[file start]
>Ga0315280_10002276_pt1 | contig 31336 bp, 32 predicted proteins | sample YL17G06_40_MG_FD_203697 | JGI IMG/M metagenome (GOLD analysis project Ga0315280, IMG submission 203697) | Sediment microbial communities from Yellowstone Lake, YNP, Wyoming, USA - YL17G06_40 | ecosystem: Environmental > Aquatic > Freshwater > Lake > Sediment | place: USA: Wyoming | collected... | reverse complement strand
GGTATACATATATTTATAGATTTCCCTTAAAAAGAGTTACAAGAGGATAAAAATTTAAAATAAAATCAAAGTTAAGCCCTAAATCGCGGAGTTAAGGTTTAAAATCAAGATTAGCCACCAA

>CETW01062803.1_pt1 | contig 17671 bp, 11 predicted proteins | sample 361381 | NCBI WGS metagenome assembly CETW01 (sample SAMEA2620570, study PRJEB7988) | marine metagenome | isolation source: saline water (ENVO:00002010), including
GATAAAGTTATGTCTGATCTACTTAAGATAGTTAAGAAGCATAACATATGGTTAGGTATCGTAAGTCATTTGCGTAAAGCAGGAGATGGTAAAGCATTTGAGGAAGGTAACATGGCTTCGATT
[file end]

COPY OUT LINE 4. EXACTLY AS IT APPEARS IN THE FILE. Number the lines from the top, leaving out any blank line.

GATAAAGTTATGTCTGATCTACTTAAGATAGTTAAGAAGCATAACATATGGTTAGGTATCGTAAGTCATTTGCGTAAAGCAGGAGATGGTAAAGCATTTGAGGAAGGTAACATGGCTTCGATT